That leads me to my weapon of choice, the ESV. Here is the ESV take on Romans 8:6. I use the ESV because it’s such a good all-rounder. Its translators used all the best manuscripts, it reads more smoothly than the NASB, and it’s better for precise study than the NIV. Like every translation, it has renderings that I don’t like, but all in all, I think it’s a strong contender for a Christian’s go-to Bible.
Stepping Up in Bible ReadingWednesday, January 30, 2019
Nearly every gospel preacher on the planet, including both Shawn and me, will advocate reading the Bible on a regular, ideally daily, basis. Most Christians will agree that, yes, it would be good for them spiritually if they were to carry a Bible-reading program to its conclusion. However, I suspect that most Christians never have managed to read the Bible cover-to-cover despite those good intentions.
If that’s you, don’t feel bad about that, so long as you intend to do better this year. Though it seems simple, sticking with a Bible-reading program is quite difficult. I myself didn’t manage it until 2013, despite having preached the gospel for nearly 10 years by then. In the years since, though, I’ve read through the Bible at least one time every year, and I’ve learned a few things about reading along the way. This morning, I’d like to share them with you so that all of us can step up in Bible reading.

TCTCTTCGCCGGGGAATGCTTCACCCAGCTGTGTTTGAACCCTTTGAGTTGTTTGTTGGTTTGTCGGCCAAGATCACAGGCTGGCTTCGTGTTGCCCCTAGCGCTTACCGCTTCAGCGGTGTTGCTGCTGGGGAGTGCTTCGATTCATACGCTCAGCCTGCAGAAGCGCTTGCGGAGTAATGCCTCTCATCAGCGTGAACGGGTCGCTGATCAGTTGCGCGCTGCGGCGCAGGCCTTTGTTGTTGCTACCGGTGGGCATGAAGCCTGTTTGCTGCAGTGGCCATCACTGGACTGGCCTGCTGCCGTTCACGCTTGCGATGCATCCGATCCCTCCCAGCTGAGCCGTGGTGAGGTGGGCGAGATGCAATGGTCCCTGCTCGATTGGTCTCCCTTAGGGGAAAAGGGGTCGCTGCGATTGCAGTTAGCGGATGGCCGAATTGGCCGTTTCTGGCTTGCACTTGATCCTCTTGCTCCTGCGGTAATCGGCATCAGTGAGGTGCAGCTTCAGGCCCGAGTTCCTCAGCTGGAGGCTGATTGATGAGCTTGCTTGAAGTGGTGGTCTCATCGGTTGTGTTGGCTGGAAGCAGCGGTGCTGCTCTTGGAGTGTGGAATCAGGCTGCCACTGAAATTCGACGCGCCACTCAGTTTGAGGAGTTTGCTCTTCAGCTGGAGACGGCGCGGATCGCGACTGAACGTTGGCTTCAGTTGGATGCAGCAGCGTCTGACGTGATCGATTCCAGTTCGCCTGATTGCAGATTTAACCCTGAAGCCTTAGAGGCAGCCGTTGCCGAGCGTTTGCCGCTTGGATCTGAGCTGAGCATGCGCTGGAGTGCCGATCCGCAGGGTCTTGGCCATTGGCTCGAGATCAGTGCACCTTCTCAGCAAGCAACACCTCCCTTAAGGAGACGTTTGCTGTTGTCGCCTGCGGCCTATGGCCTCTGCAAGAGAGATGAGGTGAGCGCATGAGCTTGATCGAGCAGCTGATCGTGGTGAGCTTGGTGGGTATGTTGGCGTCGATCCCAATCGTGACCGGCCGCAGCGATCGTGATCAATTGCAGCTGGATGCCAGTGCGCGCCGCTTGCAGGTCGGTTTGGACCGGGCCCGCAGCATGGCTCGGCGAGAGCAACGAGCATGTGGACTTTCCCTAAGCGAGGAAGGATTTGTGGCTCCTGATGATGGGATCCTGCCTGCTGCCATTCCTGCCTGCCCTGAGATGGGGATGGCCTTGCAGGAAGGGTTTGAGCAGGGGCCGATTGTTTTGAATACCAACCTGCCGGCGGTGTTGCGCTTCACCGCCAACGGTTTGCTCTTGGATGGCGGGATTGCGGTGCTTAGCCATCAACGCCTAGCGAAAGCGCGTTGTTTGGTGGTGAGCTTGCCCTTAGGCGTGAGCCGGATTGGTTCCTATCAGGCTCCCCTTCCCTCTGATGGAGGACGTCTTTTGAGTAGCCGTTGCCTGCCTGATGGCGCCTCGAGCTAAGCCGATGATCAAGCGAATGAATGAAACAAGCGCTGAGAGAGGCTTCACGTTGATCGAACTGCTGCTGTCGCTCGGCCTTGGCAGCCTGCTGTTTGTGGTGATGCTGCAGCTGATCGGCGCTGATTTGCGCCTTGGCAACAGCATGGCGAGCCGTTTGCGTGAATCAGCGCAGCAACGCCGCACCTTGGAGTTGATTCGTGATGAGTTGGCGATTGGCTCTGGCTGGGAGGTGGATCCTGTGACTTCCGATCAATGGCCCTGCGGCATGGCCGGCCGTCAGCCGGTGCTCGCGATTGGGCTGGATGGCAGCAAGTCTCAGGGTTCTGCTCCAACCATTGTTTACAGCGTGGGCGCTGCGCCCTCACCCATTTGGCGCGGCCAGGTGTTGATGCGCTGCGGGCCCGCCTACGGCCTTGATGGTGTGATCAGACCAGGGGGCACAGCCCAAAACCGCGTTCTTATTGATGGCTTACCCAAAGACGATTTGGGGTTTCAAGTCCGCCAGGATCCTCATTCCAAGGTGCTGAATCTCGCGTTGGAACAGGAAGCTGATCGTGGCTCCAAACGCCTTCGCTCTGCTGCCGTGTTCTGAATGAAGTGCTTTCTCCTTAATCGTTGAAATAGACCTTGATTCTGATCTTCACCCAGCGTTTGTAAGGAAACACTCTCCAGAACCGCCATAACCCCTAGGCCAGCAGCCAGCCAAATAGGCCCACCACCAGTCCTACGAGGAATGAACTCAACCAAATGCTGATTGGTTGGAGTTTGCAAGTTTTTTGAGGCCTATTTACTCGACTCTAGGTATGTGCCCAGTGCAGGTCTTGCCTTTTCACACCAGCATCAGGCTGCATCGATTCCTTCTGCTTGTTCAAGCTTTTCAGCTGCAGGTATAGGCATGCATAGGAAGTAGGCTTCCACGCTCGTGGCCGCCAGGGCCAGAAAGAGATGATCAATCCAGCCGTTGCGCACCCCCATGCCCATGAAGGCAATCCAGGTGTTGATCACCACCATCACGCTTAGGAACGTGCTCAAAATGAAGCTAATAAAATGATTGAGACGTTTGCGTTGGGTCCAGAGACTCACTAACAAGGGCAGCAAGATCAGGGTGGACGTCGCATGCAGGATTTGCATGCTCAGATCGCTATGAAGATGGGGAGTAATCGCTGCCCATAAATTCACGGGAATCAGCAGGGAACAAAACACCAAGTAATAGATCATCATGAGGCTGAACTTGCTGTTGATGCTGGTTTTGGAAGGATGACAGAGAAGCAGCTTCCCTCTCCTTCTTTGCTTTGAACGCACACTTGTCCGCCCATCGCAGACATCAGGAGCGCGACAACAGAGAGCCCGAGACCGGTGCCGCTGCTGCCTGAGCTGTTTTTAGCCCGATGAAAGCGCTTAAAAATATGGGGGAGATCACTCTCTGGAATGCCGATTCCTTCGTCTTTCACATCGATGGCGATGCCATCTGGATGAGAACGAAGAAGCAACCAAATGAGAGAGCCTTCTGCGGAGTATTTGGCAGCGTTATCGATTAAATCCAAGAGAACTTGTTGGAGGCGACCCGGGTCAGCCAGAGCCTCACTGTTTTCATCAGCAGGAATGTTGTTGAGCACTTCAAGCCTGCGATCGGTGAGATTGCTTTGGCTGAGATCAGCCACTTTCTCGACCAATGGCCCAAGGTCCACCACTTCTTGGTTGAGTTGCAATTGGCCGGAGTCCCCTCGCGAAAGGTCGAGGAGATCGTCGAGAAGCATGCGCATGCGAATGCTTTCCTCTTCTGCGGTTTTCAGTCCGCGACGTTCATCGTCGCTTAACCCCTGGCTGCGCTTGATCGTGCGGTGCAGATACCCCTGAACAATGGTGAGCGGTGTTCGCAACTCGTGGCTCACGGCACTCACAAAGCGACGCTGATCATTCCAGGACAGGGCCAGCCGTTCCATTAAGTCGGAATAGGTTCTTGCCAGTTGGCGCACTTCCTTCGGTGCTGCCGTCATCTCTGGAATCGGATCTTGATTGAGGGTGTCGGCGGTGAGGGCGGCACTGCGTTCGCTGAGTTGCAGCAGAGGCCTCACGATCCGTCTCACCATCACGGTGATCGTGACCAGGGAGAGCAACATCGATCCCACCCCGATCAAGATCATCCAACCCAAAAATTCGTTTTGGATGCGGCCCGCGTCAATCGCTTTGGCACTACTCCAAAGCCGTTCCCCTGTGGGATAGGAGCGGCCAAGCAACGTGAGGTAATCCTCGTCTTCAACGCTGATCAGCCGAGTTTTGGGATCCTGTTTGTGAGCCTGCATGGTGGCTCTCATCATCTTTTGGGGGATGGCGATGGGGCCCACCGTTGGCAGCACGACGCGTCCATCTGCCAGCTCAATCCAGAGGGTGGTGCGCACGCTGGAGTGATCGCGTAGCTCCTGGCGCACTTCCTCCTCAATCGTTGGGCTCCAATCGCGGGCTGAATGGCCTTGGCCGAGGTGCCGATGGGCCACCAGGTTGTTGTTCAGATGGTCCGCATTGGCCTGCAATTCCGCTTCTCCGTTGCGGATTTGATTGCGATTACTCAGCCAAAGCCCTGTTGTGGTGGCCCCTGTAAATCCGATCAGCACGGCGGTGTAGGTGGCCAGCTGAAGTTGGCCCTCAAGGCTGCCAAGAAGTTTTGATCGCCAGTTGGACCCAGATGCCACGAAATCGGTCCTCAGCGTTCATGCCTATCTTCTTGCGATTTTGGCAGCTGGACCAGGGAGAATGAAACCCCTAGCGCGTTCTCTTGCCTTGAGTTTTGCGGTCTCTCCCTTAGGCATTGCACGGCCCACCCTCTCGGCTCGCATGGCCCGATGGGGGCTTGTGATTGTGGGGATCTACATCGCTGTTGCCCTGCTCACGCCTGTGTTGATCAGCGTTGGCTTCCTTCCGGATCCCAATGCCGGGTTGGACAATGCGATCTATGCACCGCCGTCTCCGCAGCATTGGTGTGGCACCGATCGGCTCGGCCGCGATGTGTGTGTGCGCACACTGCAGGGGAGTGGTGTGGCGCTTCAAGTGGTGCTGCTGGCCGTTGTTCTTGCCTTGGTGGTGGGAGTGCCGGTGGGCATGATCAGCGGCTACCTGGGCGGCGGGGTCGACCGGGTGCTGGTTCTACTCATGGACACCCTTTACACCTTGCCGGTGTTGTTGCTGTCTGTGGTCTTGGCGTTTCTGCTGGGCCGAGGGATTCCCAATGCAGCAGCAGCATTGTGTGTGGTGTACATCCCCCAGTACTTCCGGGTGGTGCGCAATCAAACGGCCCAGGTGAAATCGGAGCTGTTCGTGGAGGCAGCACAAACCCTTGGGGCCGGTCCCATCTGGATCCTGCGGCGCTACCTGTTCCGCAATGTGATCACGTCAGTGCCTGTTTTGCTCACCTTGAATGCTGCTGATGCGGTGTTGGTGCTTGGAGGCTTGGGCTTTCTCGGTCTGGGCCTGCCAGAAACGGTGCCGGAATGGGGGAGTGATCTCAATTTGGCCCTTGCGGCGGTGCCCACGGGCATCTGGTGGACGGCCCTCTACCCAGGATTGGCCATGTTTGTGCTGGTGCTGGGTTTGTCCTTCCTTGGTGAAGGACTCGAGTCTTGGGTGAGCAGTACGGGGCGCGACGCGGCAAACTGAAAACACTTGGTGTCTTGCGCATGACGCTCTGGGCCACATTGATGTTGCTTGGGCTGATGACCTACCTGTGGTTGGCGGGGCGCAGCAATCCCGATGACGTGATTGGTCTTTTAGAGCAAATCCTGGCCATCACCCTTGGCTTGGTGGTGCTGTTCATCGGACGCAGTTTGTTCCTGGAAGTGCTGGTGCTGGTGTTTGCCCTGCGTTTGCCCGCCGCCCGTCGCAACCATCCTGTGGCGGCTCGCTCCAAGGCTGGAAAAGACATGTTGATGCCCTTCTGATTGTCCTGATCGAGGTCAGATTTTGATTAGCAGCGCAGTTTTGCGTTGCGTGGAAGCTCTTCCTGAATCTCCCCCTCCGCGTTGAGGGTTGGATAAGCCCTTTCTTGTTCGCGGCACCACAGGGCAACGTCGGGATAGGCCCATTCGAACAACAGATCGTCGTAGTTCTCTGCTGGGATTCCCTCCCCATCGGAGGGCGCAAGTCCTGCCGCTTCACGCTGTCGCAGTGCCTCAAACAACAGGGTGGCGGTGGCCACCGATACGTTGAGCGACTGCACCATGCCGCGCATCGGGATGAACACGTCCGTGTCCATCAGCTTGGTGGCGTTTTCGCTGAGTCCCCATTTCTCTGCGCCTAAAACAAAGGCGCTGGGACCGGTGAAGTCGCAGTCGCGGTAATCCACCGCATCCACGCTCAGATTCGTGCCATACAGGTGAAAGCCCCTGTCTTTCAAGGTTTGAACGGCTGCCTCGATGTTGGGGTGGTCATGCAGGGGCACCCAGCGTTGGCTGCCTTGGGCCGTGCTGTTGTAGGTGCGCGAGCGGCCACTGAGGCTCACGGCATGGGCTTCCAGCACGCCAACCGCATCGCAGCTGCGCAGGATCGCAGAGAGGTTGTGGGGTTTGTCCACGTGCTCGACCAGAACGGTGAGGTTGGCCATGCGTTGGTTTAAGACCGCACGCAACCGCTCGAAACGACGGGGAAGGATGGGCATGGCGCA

First, I’d like to discuss the importance of CHOOSING THE RIGHT BIBLE. I don’t think this is something that most Christians think about, but the Bible we select to do our reading has everything to do with how successful we will be. For instance, at home, I’ve got this awful purple fake-leather KJV Bible that’s printed on what feels like copier paper in 7-point type. Yes, it’s the Bible. It contains all 66 books from Genesis to Revelation. However, if you wanted to read that thing cover-to-cover, you’d have to have the patience of Job!